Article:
President Trump's clash with allies at the G7 economic summit has left tension hanging over an upcoming NATO meeting with U.S. partners. NATO leaders plan to meet in Brussels next month to approve measures to deter Russian aggression - but the unity of the trans-Atlantic pact has been challenged by battles on trade and personal insults from the White House that have frayed long-standing ties.
Vice President Pence is scheduled to visit Philadelphia next week for a fund-raiser alongside GOP gubernatorial nominee Scott Wagner. It's another event that will further put President Trump's impression on key Pennsylvania races this year. Pence is expected at an event Tuesday raising money for the Republican Governors Association, which tries to elect GOP governors across the country, according to three Republican sources familiar with the plans. Tennessee Gov. Bill H
The Super Bowl championship that thrilled Philadelphia just months ago took center stage Tuesday as another national flashpoint, as President Trump accused Eagles players of "abandoning their fans." Instead, he pushed ahead with plans for a rally with the military, in place of a planned event to honor the victorious Eagles.
In abruptly canceling the Eagles visit to the White House Monday night, President Trump reinforced his standing as an unusual leader who thrives on - if not purposely fuels - conflict. With his decision, the most routine kind of event on a president's calendar, welcoming a championship team to the White House, became yet another cultural flashpoint. "This is a divider," said Julian Zelizer, a political historian at Princeton University.
Philadelphia's three congressmen urged House leaders to dedicate federal money to repairing the city's schools, which are suffering from mold, deteriorated asbestos, and peeling paint likely to contain lead. The letter from Democrats Bob Brady, Brendan Boyle and Dwight Evans came in response to the Inquirer and Daily News series "Toxic City," which detailed the conditions and the sometimes devastating health consequences for school children.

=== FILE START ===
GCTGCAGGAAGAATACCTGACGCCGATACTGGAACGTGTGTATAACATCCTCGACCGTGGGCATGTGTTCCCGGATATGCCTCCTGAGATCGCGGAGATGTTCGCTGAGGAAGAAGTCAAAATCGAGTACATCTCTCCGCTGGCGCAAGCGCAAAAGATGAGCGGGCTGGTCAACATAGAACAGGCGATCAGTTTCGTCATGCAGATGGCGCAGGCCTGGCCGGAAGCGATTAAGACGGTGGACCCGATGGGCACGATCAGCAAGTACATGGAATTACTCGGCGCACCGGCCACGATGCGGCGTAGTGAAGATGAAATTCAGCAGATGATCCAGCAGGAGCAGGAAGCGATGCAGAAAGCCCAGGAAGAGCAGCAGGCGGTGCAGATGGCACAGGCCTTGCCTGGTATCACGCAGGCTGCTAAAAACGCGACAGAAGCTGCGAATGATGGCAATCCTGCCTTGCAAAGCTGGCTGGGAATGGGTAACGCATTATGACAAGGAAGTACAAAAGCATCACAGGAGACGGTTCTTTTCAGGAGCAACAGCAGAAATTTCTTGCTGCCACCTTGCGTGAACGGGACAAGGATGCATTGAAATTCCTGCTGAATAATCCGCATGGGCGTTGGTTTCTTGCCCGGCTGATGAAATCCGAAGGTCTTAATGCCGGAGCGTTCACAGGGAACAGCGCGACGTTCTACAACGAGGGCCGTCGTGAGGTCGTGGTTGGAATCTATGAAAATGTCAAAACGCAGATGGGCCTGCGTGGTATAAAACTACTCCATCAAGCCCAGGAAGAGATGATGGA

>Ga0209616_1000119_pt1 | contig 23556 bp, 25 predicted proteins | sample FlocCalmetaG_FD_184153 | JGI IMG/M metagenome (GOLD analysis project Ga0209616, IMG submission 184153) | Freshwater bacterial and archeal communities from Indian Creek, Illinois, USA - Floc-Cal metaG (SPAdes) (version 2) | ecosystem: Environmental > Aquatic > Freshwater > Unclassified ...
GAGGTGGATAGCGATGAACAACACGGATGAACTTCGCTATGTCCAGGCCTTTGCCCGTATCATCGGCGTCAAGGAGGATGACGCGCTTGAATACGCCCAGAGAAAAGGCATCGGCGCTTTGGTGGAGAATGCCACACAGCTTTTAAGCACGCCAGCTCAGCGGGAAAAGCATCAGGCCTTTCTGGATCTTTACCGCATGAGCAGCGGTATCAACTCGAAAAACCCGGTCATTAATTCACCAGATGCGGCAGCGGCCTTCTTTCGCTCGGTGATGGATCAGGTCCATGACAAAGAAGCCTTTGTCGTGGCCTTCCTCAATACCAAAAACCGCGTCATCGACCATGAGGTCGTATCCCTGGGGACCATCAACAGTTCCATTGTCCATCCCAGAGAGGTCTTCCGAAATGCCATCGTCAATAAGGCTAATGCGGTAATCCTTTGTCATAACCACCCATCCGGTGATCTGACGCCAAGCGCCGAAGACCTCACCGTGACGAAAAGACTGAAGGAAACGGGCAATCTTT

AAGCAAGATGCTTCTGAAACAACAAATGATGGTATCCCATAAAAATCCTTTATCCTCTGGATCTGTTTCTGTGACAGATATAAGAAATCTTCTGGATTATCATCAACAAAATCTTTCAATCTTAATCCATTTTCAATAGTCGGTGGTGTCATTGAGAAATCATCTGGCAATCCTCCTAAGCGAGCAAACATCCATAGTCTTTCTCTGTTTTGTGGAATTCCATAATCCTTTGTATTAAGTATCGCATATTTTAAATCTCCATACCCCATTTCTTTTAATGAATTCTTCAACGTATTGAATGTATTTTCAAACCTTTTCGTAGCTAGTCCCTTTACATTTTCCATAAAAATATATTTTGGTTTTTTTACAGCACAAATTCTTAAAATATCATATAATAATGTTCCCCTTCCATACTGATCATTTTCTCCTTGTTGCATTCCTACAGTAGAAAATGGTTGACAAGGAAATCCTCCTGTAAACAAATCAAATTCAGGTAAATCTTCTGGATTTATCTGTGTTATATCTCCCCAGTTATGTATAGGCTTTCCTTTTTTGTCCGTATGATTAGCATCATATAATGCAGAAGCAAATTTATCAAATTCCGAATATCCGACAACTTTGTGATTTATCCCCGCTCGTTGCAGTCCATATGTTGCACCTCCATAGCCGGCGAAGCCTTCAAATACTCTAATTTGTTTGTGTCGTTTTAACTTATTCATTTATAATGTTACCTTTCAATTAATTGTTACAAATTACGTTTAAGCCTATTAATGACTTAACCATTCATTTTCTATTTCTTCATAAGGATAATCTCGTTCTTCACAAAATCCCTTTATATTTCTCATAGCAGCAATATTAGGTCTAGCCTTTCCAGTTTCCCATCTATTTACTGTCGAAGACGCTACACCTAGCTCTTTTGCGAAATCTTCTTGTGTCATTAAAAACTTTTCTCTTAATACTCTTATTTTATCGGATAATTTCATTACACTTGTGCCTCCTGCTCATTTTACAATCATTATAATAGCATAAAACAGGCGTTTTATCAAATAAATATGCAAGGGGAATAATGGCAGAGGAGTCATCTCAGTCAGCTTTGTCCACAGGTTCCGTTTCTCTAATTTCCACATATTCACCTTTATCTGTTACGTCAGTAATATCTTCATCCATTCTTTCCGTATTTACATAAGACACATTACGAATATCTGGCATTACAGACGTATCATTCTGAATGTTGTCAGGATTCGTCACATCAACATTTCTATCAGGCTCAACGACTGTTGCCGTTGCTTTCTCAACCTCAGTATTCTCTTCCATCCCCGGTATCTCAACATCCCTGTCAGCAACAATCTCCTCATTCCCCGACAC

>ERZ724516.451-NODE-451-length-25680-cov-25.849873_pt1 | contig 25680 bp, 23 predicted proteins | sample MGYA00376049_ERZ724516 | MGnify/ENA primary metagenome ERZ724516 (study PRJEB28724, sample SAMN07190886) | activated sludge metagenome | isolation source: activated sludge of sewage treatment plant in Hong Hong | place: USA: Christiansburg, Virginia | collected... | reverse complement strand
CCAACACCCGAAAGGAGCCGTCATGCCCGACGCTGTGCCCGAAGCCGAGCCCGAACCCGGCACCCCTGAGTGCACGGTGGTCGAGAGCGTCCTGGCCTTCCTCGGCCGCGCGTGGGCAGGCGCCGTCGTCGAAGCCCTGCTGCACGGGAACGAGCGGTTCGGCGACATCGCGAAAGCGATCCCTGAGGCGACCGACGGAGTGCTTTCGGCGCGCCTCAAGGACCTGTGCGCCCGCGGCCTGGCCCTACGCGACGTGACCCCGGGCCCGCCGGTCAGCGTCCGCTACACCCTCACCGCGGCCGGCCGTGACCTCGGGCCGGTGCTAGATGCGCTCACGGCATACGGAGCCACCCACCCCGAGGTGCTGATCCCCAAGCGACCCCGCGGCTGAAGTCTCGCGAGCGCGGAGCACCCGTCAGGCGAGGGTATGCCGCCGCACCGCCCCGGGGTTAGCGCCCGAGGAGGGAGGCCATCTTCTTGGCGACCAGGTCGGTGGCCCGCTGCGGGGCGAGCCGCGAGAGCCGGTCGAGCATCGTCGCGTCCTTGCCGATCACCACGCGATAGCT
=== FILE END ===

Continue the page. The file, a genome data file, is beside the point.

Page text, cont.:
Dent, a Republican from Allentown, accepted a government affairs job with the law firm DLA Piper, setting up the former House Ethics Committee chairman to trade on his knowledge of government and Congress. He will work in the firm's Philadelphia and Washington, D.C. offices.
As a state Senator, Democrat Jeff Van Drew keeps a photo of Ronald Reagan in his South Jersey office and has voted against several major liberal priorities - but he is still backed by national Democrats in one of the most important congressional races in the country. The move has chafed liberals, who say the party should back someone who will faithfully push progressive ideas. The June 5 primary features the kind of debate between moderates and liberals that has cleaved several Democratic races.
A prominent conservative group is taking aim at U.S. Rep. Lou Barletta, a Pennsylvania Republican running in a key U.S. Senate race, over his support for a vast spending bill. In putting Barletta on its list of targets, Americans for Prosperity is pounding a Republican who is running an uphill challenge against U.S. Sen. Bob Casey (D., Pa.) and counting on conservative groups to help his cause.
Until recently, few people saw U.S. Rep. Lou Barletta as a potential Senate candidate. Then Donald Trump happened. Now, Barletta - one of Trump's most vocal supporters - is the GOP nominee for U.S. Senate in Pennsylvania, and he's trying to recreate the president's path to Republican victory in the state, discarding old methods that called for appealing to moderates in the Philadelphia suburbs.
I cover national politics and policy from Washington D.C., with a focus on Pennsylvania and New Jersey lawmakers and issues.